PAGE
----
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34 years after Satanic Verses, author Salman Rushdie stabbed

Wounded on stage at New York event
Updated 12 Aug, 2022 11:27pm

Salman Rushdie, the Indian-born novelist who was ordered killed by Iran in 1989 because of his writing, was attacked on stage at an event in New York and suffered an apparent stab wound to the neck, according to New York State Police and an eyewitness.

A man rushed to the stage at the Chautauqua Institution in western New York state and attacked Rushdie as he was being introduced to give a talk on artistic freedom, an eyewitness said. A State Trooper present at the event took the attacker into custody, police said.

  • Ayatollah Ruhollah Khomeini’s fatwa against him was unusual as it carried a reward. The reward was renewed to $600,000 in 2016
  • Fatwas can generally only be taken back by the person who issued them. In this case, the Ayatollah passed away
  • The publisher in Norway and a Japanese translator have been attacked
  • Salman Rushdie went into hiding for almost ten years after the protests
  • India was one of the first countries to ban the book

An Associated Press reporter witnessed a man confront Rushdie on stage at the Chautauqua Institution and begin punching or stabbing him 10 to 15 times as he was being introduced. The 75-year-old author was pushed or fell to the floor, and the man was arrested.

Rushdie was taken by helicopter to a hospital but his condition was not yet known, police said. The police statement gave no motive for the attack.

Rushdie fell to the floor when the man attacked him, and was then surrounded by a small group of people who held up his legs, seemingly to send more blood to his upper body, as the attacker was restrained, according to a witness attending the lecture who asked not to be named.

“We are dealing with an emergency situation,” a Chautauqua Institution spokesperson said when contacted by Reuters.

Rushdie, who was born into an Indian Muslim family, has faced death threats for his fourth novel, “The Satanic Verses,” which some Muslims said contained blasphemous passages. The novel was banned in many countries with large Muslim populations upon its 1988 publication.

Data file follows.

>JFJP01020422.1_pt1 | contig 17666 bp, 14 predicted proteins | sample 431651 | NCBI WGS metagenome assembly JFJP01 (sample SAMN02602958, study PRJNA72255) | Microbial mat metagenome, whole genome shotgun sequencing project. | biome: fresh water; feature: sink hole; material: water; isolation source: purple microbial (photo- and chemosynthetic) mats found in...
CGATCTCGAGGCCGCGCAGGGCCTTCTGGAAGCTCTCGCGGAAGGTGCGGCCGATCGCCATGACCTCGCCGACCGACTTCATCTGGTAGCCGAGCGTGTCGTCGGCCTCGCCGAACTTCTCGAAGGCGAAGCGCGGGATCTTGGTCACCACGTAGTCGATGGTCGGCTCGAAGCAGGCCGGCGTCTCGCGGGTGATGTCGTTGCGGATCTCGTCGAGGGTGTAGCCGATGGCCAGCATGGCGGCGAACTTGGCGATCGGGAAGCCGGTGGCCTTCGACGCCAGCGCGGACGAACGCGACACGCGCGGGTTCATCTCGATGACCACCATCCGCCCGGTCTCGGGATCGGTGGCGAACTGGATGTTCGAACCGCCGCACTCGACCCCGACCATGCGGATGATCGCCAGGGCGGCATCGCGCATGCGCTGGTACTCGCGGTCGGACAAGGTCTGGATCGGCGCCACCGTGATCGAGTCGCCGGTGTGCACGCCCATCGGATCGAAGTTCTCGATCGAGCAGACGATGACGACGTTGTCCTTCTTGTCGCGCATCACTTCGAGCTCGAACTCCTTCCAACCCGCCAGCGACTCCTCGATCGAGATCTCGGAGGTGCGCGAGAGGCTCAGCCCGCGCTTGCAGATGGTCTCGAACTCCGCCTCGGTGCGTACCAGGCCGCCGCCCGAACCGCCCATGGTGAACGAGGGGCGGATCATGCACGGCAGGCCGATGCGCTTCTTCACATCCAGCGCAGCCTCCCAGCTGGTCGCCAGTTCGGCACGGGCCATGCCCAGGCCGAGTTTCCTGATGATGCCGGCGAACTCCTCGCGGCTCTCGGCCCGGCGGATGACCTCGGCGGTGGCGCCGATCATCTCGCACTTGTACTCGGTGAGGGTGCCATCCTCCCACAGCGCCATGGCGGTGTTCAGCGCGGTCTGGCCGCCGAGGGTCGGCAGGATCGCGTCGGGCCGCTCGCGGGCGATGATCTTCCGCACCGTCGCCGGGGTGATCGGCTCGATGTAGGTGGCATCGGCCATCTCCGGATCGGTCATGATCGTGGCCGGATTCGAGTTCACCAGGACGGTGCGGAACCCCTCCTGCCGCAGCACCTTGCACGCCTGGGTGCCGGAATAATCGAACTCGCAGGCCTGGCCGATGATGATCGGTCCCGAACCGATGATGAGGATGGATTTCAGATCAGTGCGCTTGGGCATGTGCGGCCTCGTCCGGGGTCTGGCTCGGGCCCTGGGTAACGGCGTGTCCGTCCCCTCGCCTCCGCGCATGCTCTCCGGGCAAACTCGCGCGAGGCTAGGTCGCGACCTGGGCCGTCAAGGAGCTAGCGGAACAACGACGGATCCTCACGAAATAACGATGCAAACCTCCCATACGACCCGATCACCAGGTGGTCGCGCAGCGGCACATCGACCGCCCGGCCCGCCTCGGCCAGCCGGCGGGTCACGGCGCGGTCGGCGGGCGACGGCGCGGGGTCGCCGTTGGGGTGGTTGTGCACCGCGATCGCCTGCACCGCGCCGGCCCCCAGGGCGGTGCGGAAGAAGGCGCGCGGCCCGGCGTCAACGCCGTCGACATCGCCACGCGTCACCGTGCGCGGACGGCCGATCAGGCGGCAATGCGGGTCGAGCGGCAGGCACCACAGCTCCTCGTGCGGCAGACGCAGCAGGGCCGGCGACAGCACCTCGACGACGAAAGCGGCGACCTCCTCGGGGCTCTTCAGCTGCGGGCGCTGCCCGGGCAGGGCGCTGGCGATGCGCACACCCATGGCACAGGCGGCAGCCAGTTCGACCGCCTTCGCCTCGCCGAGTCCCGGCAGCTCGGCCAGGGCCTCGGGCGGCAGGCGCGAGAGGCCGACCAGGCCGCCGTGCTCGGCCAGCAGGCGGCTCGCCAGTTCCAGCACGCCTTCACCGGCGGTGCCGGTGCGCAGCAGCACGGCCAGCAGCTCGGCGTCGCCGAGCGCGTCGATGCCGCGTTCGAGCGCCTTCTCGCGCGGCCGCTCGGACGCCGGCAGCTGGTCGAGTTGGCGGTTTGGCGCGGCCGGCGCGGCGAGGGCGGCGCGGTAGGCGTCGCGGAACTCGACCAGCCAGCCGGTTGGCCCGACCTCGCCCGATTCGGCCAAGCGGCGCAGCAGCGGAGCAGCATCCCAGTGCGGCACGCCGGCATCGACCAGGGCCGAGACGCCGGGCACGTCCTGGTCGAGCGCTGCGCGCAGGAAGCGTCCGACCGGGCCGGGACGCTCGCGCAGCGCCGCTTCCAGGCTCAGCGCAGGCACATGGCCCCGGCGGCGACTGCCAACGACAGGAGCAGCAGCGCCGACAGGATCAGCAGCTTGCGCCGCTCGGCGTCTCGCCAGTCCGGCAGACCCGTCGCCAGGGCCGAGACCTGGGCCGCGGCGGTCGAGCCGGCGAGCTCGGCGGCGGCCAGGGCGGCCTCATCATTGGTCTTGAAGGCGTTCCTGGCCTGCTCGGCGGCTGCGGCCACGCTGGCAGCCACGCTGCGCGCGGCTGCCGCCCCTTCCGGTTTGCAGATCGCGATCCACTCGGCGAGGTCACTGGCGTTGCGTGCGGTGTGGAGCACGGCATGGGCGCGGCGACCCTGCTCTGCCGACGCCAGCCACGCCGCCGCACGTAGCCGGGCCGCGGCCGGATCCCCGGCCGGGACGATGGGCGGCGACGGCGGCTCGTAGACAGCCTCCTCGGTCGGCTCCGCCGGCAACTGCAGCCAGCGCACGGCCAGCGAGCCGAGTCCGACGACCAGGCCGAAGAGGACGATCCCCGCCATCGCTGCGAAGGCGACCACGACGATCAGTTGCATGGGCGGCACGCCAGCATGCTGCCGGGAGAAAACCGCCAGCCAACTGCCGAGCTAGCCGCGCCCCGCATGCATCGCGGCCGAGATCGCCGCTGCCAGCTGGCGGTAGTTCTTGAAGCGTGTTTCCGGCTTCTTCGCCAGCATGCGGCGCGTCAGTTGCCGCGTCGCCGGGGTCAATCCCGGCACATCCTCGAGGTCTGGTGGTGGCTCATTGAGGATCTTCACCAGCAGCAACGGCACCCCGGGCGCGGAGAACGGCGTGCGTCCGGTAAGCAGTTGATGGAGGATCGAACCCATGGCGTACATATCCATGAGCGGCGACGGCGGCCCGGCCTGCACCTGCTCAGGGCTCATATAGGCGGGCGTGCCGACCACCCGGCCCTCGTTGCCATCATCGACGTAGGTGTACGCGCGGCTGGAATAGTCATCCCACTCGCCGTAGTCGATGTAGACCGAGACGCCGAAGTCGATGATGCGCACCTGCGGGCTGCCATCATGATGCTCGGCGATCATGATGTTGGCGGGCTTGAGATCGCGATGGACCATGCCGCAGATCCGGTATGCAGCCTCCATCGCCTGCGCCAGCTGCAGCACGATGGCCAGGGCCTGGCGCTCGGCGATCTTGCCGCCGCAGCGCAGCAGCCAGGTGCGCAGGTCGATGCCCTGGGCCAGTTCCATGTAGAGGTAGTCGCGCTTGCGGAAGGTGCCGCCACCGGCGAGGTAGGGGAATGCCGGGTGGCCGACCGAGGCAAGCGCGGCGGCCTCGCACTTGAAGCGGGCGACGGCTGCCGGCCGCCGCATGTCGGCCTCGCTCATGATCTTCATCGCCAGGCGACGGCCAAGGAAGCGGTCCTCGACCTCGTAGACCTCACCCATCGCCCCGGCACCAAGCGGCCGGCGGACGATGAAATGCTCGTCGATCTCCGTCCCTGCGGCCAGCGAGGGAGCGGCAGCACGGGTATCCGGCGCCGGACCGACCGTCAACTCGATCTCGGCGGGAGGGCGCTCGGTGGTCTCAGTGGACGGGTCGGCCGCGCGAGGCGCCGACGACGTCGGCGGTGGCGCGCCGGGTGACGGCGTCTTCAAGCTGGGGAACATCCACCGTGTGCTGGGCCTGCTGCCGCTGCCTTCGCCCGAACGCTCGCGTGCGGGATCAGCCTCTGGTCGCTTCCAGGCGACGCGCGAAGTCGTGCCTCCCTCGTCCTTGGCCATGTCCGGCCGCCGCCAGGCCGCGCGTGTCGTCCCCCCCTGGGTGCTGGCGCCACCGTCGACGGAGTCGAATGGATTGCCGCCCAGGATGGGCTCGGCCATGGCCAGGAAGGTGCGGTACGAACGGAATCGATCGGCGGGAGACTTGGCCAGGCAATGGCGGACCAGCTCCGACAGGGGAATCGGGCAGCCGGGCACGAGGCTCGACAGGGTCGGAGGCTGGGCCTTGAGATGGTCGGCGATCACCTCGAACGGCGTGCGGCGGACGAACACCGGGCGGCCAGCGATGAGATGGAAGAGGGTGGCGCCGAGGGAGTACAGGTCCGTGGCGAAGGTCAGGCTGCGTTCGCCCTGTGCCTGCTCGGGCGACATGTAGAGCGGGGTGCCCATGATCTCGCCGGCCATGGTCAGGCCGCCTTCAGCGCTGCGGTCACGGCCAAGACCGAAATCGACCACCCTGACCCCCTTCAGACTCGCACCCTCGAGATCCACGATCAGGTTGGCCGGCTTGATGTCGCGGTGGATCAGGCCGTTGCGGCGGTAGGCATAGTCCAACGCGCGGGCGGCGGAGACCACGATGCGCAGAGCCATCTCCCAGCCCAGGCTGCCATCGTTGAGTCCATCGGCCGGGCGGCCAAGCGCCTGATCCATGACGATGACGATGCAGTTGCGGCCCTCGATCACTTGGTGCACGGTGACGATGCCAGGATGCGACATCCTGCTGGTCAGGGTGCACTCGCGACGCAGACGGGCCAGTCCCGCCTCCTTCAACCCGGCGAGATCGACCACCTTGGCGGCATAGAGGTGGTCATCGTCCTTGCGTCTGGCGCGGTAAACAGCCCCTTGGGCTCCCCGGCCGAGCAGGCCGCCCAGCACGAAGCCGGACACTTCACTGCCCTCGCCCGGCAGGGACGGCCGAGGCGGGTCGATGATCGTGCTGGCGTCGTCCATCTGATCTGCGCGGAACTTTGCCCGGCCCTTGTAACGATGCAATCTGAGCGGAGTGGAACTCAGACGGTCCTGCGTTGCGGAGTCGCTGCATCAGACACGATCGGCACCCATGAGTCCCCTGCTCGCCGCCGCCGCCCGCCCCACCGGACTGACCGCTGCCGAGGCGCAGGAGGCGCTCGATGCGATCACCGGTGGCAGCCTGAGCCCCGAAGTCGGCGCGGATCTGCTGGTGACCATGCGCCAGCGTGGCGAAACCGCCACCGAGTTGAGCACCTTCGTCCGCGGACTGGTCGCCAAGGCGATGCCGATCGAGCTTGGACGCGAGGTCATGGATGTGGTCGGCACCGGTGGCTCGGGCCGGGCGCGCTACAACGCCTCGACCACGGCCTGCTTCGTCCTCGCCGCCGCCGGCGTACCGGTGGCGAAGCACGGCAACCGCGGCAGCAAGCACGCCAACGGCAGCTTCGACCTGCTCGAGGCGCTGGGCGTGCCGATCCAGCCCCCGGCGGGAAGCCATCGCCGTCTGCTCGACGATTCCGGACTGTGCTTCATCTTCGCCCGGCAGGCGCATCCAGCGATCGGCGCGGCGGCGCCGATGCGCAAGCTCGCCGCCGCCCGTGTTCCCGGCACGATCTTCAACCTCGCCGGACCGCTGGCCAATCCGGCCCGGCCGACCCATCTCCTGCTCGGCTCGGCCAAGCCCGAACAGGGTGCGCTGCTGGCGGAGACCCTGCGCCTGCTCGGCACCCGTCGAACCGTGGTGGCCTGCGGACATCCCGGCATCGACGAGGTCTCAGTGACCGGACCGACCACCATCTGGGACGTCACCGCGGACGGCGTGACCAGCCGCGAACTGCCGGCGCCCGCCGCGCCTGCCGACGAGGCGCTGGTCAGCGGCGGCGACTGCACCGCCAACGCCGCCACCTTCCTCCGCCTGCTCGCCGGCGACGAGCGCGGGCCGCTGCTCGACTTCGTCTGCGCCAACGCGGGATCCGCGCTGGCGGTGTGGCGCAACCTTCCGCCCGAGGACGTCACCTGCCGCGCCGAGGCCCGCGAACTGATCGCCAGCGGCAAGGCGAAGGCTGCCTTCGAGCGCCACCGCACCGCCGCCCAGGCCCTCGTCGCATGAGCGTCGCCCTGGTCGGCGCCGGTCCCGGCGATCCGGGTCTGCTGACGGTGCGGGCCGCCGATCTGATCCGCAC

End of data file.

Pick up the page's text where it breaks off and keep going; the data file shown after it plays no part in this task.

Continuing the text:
A year later, Ayatollah Ruhollah Khomeini, then Iran’s supreme leader, pronounced a fatwa, or religious edict, calling upon Muslims to kill the novelist for blasphemy.

Rushdie went into hiding for many years. The Iranian government said in 1998 it would no longer back the fatwa, and Rushdie has lived relatively openly in recent years. Iranian organizations, however, have raised a bounty worth millions of dollars for Rushdie’s murder.

Rushdie being taken to a helicopter on a stretcher
Rushdie being taken to a helicopter on a stretcher

Rushdie was at the Chautauqua Institution to take part in a discussion about the United States serving as asylum for writers and artists in exile and “as a home for freedom of creative expression,” according to the institution’s website.

He became an American citizen in 2016 and lives in New York City. He has been critical of oppression in his native India, including under the Hindu-nationalist government of Prime Minister Narendra Modi.

The Wylie Agency, which represents Rushdie, did not respond to a request for comment.

PEN America, an advocacy group for freedom of expression of which Rushdie is a former president, said it was “reeling from shock and horror” on what it called an unprecedented attack on a writer in the United States.

“Salman Rushdie has been targeted for his words for decades but has never flinched nor faltered,” Suzanne Nossel, PEN’s chief executive, said in the statement. Earlier in the morning, Rushdie had emailed her to help with relocating Ukrainian writers seeking refuge, she said.

U.S. Senator Chuck Schumer of New York called it “an attack on freedom of speech and thought.”

Salman Rushdie was born in 1947 to a Kashmiri Muslim family. He grew up in England, Pakistan and India. His first novel was called Grimus. But it was his second novel Midnight’s Children that won him the prestigious Booker prize in 1981.

Seven years later he published the The Satanic Verses and by 1989 the fatwa was issued, calling for his death. The first attempt to kill him came months after the fatwa when a bomb was planted by a Lebanese man. Two years later, the Japanese translator of the novel was stabbed to death.

When the new Ayatollah took over, in 1998 he said that the Iranian government would neither support nor stymie Rushdie’s assassination.

In 2007, Rushdie was granted an OBE or knighthood, leading to protests in Muslim countries. Three years later he found himself on an Al Qaeda hit-list.

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